Enlarge (credit: D-Link)
Home routers from 10 manufacturers, including Linksys, DLink, and Belkin, can be turned into covert listening posts that allow the Central Intelligence Agency to monitor and manipulate incoming and outgoing traffic and infect connected devices.
That’s according to secret documents posted Thursday by WikiLeaks.
CherryBlossom, as the implant is code-named, can be especially effective against targets using some D-Link-made DIR-130 and Linksys-manufactured WRT300N models because they can be remotely infected even when they use a strong administrative password.
An exploit code-named Tomato can extract their passwords as long as a default feature known as universal plug and play remains on. Routers that are protected by a default or easily-guessed administrative password are, of course, trivial to infect.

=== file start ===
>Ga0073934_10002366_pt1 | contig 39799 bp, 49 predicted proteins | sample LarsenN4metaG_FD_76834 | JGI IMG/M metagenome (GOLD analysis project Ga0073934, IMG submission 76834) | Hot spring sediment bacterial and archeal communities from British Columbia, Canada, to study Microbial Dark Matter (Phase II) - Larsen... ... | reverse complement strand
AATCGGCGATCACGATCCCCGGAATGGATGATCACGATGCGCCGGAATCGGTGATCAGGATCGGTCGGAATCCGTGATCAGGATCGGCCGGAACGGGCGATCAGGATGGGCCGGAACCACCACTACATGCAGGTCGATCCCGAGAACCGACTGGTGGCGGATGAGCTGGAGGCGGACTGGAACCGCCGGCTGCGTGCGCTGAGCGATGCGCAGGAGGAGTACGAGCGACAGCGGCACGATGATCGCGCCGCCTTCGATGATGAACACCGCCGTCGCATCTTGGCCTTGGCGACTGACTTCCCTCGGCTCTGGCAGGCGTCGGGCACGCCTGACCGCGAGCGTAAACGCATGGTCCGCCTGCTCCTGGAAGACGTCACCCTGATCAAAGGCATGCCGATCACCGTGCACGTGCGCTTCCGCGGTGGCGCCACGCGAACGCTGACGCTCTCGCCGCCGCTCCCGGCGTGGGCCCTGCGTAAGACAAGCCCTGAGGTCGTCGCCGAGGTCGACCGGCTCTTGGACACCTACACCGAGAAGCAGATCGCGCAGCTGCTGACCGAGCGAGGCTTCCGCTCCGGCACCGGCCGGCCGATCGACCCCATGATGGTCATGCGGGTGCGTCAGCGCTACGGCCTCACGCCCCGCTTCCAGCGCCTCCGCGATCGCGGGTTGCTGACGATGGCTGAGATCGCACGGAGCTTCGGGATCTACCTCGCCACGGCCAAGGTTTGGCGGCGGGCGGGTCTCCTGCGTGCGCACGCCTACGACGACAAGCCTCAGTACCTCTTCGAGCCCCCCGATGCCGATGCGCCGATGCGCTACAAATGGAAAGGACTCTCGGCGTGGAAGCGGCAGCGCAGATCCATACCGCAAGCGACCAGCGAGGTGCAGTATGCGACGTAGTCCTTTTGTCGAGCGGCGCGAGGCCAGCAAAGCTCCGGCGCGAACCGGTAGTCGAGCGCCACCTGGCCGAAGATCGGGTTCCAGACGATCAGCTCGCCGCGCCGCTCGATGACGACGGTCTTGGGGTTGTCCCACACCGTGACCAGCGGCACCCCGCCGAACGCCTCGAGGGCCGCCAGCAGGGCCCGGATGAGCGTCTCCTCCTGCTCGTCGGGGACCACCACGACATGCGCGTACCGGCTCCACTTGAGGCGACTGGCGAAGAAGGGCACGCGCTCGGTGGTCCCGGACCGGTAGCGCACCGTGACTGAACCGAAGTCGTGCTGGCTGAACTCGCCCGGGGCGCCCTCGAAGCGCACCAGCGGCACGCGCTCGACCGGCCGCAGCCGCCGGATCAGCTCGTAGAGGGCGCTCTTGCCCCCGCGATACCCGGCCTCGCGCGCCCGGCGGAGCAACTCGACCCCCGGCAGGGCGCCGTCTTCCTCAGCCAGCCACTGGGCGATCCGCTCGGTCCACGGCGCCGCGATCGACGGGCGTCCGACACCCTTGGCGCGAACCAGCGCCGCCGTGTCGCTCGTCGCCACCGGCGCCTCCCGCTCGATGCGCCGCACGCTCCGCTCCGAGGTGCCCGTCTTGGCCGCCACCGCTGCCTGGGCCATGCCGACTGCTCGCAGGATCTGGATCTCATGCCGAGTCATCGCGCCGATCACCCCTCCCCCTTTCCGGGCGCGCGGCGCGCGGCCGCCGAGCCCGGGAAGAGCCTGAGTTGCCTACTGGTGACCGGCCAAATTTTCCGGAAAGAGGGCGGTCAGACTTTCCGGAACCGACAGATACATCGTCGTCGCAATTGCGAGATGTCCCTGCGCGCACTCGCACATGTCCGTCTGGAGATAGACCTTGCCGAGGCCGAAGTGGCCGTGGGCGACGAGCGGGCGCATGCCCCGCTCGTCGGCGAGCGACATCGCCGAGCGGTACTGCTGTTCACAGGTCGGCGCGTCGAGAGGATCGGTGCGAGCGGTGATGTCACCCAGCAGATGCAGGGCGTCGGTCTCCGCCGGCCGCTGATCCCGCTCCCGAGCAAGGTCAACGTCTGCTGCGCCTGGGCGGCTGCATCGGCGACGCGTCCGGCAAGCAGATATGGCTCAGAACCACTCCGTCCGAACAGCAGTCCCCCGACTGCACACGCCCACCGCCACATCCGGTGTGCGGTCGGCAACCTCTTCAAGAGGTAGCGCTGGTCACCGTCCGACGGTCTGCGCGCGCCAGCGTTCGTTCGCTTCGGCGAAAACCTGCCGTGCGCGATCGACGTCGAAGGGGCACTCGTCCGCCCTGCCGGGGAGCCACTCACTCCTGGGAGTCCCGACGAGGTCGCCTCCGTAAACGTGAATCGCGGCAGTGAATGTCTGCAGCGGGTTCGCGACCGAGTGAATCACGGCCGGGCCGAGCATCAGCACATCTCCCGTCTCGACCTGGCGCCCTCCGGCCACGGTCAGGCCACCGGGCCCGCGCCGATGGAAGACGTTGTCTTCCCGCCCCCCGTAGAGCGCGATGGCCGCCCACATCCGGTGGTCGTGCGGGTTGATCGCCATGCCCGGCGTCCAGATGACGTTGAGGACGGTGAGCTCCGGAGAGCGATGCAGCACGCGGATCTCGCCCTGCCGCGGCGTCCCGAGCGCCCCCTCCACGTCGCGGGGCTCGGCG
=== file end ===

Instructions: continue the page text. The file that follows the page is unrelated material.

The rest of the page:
In all, documents say CherryBlossom runs on 25 router models, although it’s likely modifications would allow the implant to run on at least 100 more.
The 175-page CherryBlossom user guide describes a Linux-based operating system that can run on a broad range of routers. Once installed, CherryBlossom turns the device into a “FlyTrap” that beacons a CIA-controlled server known as a “CherryTree.” The beacon includes device status and security information that the CherryTree logs to a database.
In response, the CherryTree sends the infected device a “Mission” consisting of specific tasks tailored to the target.
CIA operators can use a “CherryWeb” browser-based user interface to view Flytrap status and security information, plan new missions, view mission-related data, and perform system administration tasks.
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